Are the gloves finally coming off?


MacvPCSouthPark_270x176My buddy John Baker sent an interesting article out the other day about how we are address concerns in the marketplace around Windows Vista and what are some thoughts about the Apple Ads.  I thought these where two interesting statements that Brad Brooks, Corporate Vice President, Windows Consumer Product Marketing, made at the Worldwide Partner Conference in Houston:

"You thought the sleeping giant was still sleeping, well we woke it up and it’s time to take our message forward," Brooks said. "We’ve faced these challenges before, and we’re going to solve them again. There’s a conversation going on in the marketplace today and it’s just plain awful. We’ve got to get back on the front foot."

and I think this next one really indicates we have dropped the gloves:

"We’ve got a pretty noisy competitor out there," Brooks said of Apple whose "I’m a Mac… and I’m a PC," commercials criticize Windows Vista. "You know it. I know it. It’s caused some impact. We’re going to start countering it. They tell us it’s the iWay or the highway. We think that’s a sad message. Software out there is made to be compatible with your whole life."

As I have posted before: Finally someone gets it about the PC vs. Mac commercials you know those commercials drive me nuts.  I am glad to hear that we are going to counter some of the messaging out there.  I also like the article because it is not just about taking the gloves off, but also about us taking accountability for Windows Vista.

Take a look at the full article here and let me know what you think:

Microsoft Admits Windows Vista Mistakes, Criticizes Apple Ads

Comments (8)

  1. Larry says:

    Microsoft needs to target younger audiences.  When DEC gave away computers to Universities, they were not just being nice.  They knew students would go into the working World asking, “Where’s my VAX?”  If Microsoft wins the Technical Battle, but loses the Image Battle, it still won’t matter that Apple products are expensive crap.  It’s hard for a giant to feel an attack, but Microsoft should first of all…WAKEUP!  Then they should attack Apple on all fronts by emphasizing Microsoft’s best assets like gaming and multimedia capability.  They should upgrade comparable products like Zune to compete with the iTouch, and yes, create an xPhone that doesn’t require a 2K, 2 year relationship with AT&T.  Get new products, like Surface, into the face of the consumer, not just in few yuppie bars.  Give youth programs, like DigiGirlz, some front page time on Microsoft.com instead of boring pictures of Steve (sorry Steve, it’s a marketing thing).  And please, take all the energy being used to acquire a worthless, grandfather site like Yahoo and channel it into Microsoft’s #1 asset…innovation.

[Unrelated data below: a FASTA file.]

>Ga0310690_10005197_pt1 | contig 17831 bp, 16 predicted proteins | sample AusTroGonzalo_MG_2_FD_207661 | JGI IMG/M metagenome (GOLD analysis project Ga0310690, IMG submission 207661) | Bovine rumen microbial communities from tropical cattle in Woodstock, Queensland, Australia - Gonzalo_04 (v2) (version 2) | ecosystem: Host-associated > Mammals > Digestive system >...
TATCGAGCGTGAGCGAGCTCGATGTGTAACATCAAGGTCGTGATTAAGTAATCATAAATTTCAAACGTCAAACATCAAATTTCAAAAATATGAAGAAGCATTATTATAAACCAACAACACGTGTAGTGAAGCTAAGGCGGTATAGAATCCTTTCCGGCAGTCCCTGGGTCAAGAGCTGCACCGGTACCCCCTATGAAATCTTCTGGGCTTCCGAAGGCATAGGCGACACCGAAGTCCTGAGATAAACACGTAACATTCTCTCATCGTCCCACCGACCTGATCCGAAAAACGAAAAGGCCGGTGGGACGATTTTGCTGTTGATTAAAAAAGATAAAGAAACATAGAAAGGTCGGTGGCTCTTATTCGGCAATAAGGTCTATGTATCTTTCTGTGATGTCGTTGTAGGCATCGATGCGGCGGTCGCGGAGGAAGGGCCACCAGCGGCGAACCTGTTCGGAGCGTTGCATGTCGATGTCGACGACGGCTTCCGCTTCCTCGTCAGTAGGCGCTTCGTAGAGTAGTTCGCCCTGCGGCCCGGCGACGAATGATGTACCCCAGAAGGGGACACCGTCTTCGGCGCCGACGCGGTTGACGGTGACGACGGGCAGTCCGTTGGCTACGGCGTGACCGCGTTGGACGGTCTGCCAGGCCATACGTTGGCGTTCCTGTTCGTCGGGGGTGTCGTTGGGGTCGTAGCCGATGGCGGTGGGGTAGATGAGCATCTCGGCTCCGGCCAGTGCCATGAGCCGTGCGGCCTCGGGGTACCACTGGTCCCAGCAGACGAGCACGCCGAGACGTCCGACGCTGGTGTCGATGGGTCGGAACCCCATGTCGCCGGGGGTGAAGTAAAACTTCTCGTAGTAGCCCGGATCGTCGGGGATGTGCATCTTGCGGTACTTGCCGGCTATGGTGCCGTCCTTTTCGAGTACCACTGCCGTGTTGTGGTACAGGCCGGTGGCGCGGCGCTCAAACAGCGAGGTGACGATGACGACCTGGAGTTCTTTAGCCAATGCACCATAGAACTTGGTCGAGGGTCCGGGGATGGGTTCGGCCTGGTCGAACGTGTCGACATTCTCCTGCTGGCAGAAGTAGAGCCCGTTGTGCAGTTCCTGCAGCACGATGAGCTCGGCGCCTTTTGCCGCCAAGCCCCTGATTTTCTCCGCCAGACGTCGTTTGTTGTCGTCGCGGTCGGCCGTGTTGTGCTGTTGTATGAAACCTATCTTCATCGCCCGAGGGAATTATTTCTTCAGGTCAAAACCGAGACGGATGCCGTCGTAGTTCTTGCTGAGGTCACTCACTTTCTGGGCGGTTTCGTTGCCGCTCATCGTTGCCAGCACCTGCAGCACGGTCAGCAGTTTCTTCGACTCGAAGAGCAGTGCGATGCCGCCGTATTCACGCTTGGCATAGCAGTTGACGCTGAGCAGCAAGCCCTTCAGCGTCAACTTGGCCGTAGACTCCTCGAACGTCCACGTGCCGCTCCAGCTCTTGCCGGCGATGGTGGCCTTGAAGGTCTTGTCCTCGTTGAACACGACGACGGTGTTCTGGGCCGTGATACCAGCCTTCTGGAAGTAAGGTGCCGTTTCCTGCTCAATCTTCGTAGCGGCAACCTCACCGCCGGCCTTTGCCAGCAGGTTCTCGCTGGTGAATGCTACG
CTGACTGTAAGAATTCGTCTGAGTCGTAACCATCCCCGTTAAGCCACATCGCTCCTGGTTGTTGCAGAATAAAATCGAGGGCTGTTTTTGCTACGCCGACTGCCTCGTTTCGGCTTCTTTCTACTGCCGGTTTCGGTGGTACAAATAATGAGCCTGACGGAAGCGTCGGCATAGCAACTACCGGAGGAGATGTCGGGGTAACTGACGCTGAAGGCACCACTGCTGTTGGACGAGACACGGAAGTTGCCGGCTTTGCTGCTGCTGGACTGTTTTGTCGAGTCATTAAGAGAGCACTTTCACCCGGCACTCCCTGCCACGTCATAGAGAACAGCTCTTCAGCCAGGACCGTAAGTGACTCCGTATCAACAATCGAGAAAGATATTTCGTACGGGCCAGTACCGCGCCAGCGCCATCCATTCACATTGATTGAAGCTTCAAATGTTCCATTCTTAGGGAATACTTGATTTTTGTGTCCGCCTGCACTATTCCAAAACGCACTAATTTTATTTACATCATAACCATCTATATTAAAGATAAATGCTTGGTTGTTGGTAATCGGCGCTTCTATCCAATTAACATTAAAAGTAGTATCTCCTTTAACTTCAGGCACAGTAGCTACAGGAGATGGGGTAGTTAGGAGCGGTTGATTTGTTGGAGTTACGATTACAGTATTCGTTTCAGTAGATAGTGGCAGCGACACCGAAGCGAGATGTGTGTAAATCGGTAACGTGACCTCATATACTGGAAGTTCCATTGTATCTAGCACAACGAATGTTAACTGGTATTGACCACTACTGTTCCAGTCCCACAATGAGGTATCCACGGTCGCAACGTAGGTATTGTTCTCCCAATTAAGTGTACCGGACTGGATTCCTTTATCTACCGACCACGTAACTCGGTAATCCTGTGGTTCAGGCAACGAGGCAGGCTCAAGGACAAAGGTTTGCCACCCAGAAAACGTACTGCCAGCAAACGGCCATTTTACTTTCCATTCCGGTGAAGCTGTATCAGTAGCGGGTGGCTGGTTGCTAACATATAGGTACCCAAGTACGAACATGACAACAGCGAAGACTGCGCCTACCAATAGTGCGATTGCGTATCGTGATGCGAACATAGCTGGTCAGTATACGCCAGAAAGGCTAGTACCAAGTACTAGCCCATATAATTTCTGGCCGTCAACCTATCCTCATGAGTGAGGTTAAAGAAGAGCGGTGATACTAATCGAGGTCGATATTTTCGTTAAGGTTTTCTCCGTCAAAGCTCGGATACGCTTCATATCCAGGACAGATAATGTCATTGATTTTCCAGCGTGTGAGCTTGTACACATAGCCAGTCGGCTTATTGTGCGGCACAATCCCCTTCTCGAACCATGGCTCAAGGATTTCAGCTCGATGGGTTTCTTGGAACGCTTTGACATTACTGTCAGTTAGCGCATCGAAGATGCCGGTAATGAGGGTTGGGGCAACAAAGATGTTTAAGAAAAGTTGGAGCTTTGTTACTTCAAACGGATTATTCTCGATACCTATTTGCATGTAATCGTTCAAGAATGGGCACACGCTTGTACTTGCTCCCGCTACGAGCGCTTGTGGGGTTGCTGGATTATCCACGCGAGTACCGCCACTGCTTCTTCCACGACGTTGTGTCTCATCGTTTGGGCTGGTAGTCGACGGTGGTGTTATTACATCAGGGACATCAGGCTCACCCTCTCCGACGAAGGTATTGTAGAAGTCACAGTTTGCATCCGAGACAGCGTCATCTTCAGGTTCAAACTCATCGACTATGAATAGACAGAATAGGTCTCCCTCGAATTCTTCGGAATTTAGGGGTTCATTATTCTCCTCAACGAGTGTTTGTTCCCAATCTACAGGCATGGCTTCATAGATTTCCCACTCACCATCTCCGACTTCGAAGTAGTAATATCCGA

2. Matt Hester says:

    Larry, Excellent Comments, and I agree we need to win the image battle, and I hope that is where gloves are going to be targeted.  I remember talking with a mother on my kid’s soccer team and how excited she was with her new iPhone, and that she could surf the web, check email…etc.  My first thought was, did this person ever use a modern cell phone (or Windows mobile) prior to the iPhone?  The answer was simple; she did not know the prior devices could do that.  They were not marketed that way and even with windows Vista, we did not market the value (among other things).  I agree our technology is cool, and innovative we just need to tell people about them.  I hope our marketing efforts can take the charge and match the innovations we have as a company.  Only time will tell.  Especially your example of DigiGirlz (kudos to you for even knowing about the program, did you have a child involved?) , and other community involvement stuff is not used.  Think about the great work with Imagine Cup that is being done.  How many people know about it?  Although, I do see some of the technical advantages for the Yahoo acquisition, I am on the fence for that, but you bring up a good point.  Maybe we should by an Airline company to save on TE.  

  3. Larry says:

    We need Southpark lookalikes saying, “Dude, the new iPhones suck.” Running Apple bugs up the flagpole should be considered fair play at this point.